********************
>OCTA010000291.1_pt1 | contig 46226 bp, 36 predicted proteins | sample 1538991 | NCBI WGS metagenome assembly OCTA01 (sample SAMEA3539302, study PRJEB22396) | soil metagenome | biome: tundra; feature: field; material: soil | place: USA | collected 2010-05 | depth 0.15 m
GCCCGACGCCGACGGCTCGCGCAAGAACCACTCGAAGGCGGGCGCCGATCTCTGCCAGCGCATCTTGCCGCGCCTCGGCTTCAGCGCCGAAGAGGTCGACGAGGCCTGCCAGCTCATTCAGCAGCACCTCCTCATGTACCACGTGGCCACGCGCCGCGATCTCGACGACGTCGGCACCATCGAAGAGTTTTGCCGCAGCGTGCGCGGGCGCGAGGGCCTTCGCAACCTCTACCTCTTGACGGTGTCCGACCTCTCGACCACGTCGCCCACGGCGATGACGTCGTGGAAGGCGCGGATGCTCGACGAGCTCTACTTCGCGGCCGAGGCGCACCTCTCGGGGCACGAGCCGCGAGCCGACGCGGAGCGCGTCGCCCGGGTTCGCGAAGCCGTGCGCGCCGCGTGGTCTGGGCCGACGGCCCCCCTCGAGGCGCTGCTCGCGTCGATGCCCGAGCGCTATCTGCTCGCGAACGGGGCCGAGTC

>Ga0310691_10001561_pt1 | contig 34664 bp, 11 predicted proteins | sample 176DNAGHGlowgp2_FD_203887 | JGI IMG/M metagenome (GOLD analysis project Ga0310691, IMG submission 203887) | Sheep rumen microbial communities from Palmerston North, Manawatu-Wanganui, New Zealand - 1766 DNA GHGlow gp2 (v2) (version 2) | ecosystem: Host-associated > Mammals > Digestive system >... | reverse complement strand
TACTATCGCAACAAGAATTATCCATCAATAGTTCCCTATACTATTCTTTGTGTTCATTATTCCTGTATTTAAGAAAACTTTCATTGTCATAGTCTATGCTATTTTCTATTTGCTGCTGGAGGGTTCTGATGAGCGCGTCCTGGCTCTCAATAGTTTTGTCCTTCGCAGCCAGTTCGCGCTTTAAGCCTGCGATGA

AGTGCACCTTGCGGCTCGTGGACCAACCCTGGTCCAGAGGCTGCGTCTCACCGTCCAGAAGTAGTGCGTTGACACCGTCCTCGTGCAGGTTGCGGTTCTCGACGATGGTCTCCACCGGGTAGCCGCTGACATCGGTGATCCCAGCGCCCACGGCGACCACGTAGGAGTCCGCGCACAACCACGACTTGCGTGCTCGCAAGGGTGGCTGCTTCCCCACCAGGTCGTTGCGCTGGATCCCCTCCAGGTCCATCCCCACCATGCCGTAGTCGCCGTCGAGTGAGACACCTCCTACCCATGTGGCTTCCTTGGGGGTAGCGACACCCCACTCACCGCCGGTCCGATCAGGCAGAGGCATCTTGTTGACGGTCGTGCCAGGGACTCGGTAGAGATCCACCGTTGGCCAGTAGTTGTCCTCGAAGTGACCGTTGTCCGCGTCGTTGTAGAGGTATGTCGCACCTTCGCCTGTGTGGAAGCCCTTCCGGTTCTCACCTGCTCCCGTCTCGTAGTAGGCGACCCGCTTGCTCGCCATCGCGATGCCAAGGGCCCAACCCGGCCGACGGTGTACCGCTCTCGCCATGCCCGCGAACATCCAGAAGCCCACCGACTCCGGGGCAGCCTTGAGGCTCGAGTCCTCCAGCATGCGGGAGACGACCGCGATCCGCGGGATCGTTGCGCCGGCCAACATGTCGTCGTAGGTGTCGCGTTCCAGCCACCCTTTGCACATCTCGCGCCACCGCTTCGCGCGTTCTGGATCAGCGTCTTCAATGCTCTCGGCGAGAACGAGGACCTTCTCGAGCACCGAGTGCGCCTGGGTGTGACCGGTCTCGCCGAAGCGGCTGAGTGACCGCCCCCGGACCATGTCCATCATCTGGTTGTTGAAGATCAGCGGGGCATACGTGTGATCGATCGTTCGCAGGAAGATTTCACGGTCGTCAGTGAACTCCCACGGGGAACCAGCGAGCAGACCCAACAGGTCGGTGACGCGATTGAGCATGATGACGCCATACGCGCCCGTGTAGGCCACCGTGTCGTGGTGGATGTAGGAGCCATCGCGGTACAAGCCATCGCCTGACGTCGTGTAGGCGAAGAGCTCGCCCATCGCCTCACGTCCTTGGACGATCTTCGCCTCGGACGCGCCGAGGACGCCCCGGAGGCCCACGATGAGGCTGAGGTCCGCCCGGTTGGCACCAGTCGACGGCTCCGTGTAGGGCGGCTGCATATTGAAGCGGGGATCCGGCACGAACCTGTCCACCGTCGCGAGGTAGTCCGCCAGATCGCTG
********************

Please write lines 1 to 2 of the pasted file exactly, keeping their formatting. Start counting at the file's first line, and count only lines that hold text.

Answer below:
>OCTA010000291.1_pt1 | contig 46226 bp, 36 predicted proteins | sample 1538991 | NCBI WGS metagenome assembly OCTA01 (sample SAMEA3539302, study PRJEB22396) | soil metagenome | biome: tundra; feature: field; material: soil | place: USA | collected 2010-05 | depth 0.15 m
GCCCGACGCCGACGGCTCGCGCAAGAACCACTCGAAGGCGGGCGCCGATCTCTGCCAGCGCATCTTGCCGCGCCTCGGCTTCAGCGCCGAAGAGGTCGACGAGGCCTGCCAGCTCATTCAGCAGCACCTCCTCATGTACCACGTGGCCACGCGCCGCGATCTCGACGACGTCGGCACCATCGAAGAGTTTTGCCGCAGCGTGCGCGGGCGCGAGGGCCTTCGCAACCTCTACCTCTTGACGGTGTCCGACCTCTCGACCACGTCGCCCACGGCGATGACGTCGTGGAAGGCGCGGATGCTCGACGAGCTCTACTTCGCGGCCGAGGCGCACCTCTCGGGGCACGAGCCGCGAGCCGACGCGGAGCGCGTCGCCCGGGTTCGCGAAGCCGTGCGCGCCGCGTGGTCTGGGCCGACGGCCCCCCTCGAGGCGCTGCTCGCGTCGATGCCCGAGCGCTATCTGCTCGCGAACGGGGCCGAGTC